Tag Archives: internet service provider

YouTube TV expands pay TV footprint through Windstream deal

The Windstream deal is the latest in a series of agreements that have presented YouTube TV as an integrated streaming TV option for broadband providers. Last month, YouTube TV set a deal with Cincinnati Bell to let customers in the Cincinnati, Ohio area and in Hawaii to buy the streaming service directly from them. – Ben Munson, FierceVideo » https://ift.tt/2ViPVm4

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The FCC Is Ignoring The People Who Need Them The Most

In the report, the researchers note that about half of that 13% was labeled as being served by at least one locally-sourced ISP, which the researchers took at face value—though again, that’s if you’re accepting the FCC’s own estimates. Even with the 13% sliced in half, the researchers noted that there are more than 21 million Americans in that chunk of data alone, on top of the figures the FCC’s already put forward. – Shoshana Wodinsky, Gizmodo » https://ift.tt/2Sr9o0O [photo: Orin Zebest/Flickr]

AT&T is doing exactly what it told Congress it wouldn’t do with Time Warner

AT&T’s decision to prevent Time Warner-owned shows from streaming on Netflix and other non-AT&T services reduced the company’s quarterly revenue by $1.2 billion, a sacrifice that AT&T is making to give its planned HBO Max service more exclusive content. AT&T took the $1.2-billion hit despite previously telling Congress that it would not restrict distribution of Time Warner content, claiming that would be “irrational business behavior.” – Jon Brodkin, Ars Technica » https://ift.tt/2UnImdq [photo: Orin Zebest/Flickr]

FCC unlocks 3.5GHz CBRS band, enables OnGo in Apple and Android phones

Spectrum in the 3.5GHz band has been selected across the world as ideal for next-generation cellular services, thanks to its combination of reasonably long-distance range and solid chunks of available bandwidth. Within the “low,” “mid,” and “high band” ranges of radio frequencies, 3.5GHz is mid-band spectrum and is already being used for 5G in China, Europe, and South Korea, while the U.S. has focused until now on low and high band 5G frequencies. – Jeremy Horwitz, VentureBeat » https://ift.tt/2tUqUSY

Cord-cutter broadband usage surges past 500 GBytes per month

According to the report, the Q3 2019 overall weighted average broadband usage in the US was 275 GBytes, a year-over-year increase of 21% over the Q3 2018 figure of 228 GBytes. During the same period, the median monthly weighted average usage increased nearly 25% from 118.2 GBytes to 147.4 GBytes, indicating said OpenVault that consumption is increasing across the market as a whole. – Joseph O’Halloran, Rapid TV News » https://ift.tt/35hBYXw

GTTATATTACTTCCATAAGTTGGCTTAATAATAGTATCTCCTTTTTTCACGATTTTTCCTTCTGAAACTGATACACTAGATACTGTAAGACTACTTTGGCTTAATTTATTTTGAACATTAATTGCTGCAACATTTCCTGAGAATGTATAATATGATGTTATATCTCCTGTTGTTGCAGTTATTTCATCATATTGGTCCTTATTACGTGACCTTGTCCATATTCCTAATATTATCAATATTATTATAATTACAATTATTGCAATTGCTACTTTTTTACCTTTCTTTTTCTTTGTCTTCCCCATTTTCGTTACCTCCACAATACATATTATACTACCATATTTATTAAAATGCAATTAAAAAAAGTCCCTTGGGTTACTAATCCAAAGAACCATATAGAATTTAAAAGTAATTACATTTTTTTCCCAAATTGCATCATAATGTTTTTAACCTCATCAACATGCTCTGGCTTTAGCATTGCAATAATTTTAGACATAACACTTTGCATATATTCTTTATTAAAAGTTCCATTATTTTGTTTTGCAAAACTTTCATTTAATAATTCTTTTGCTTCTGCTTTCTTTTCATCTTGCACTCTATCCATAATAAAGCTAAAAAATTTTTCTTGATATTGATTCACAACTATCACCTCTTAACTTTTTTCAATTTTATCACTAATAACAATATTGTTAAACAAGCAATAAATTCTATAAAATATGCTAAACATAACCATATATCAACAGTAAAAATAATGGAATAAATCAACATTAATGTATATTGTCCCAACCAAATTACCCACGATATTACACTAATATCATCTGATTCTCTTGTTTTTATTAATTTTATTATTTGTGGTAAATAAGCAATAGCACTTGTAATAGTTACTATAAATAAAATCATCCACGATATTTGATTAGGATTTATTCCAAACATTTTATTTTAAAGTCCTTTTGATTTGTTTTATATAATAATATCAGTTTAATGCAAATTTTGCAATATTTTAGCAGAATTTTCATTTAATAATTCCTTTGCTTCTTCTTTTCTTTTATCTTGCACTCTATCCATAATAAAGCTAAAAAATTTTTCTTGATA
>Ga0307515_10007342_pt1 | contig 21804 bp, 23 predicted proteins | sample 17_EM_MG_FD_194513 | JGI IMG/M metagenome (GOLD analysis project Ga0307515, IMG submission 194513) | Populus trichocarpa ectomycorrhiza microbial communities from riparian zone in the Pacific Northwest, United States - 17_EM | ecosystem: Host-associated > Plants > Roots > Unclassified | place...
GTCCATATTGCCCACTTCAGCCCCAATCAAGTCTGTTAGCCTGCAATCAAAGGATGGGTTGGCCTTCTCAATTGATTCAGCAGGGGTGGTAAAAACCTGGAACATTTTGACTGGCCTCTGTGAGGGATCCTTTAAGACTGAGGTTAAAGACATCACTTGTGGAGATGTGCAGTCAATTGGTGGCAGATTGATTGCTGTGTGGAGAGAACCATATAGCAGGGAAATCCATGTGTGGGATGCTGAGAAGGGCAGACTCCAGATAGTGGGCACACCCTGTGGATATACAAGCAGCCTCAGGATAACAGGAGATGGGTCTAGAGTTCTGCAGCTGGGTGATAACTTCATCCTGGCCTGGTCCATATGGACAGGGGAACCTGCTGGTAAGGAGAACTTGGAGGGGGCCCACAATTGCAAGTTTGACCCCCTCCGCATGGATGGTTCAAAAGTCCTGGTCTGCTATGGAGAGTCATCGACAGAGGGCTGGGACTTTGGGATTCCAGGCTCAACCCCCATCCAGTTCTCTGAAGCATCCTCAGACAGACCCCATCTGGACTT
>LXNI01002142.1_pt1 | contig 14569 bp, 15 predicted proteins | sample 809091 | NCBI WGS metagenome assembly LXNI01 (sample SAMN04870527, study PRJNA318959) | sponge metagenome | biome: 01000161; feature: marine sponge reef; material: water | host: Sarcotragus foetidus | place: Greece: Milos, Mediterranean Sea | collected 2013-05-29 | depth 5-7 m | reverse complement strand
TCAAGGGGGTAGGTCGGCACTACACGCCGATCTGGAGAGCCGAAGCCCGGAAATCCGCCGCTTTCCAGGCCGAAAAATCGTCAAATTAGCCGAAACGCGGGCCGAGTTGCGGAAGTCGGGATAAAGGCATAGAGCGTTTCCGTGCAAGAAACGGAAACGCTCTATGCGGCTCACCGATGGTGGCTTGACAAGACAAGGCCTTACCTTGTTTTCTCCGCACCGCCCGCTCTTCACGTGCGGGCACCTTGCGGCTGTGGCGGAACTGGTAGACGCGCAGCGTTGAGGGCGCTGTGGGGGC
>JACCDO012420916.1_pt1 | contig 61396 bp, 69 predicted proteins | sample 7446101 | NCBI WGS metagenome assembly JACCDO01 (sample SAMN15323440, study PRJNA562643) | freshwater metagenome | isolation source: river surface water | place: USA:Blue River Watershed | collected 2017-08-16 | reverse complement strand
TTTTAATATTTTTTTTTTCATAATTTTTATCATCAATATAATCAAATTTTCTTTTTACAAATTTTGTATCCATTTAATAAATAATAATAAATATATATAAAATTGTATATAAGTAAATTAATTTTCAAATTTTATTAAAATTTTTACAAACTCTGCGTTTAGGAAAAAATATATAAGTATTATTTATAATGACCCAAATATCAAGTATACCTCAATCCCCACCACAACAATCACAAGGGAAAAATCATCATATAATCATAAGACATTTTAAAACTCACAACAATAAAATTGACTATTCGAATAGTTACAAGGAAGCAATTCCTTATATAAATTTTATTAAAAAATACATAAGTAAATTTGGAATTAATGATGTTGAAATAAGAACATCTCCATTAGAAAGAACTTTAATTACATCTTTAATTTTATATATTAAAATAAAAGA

Comcast loses 238K video subscribers in Q3

Video still accounts for the biggest chunk of the Comcast Cable business and the segment’s $5.54 billion in revenue was down just 0.9% from the year prior. In the meantime, Comcast’s broadband and business services revenues both rose 9.3% to $4.72 billion and $1.97 billion, respectively. Comcast’s wireless revenues rose more than 38% during the quarter, though it still only accounts for $326 million of the segment’s $14.58 billion in consolidated revenues, which were up 4% year over year. – Ben Munson, FierceVideo » https://ift.tt/2qF4Sl7 [photo: Orin Zebest/Flickr]

Court rules the FCC can’t block state net neutrality laws

The FCC has won a key bid to uphold its repeal of net neutrality, but at a significant cost. A federal appeals court handling a Mozilla complaint has ruled that most of the repeal can stand, but that the FCC had “not shown legal authority” to ban states from implementing their own laws. The regulator was trying to “categorically abolish” states’ established power to regulate communications within their borders, according to the court. – Jon Fingas, Engadget » https://engt.co/2oWgXl0 [photo:Orin Zebest/Flickr]

13 ways to screw over your internet provider

Internet providers are real bastards: they have captive audiences whom they squeeze for every last penny while they fight against regulation like net neutrality and donate immense amounts of money to keep on lawmakers’ good sides. So why not turn the tables? Here are 13 ways to make sure your ISP has a hard time taking advantage of you (and may even put it on the defensive). – Devin Coldewey, Gizmodo » https://ift.tt/2ZJHqTy
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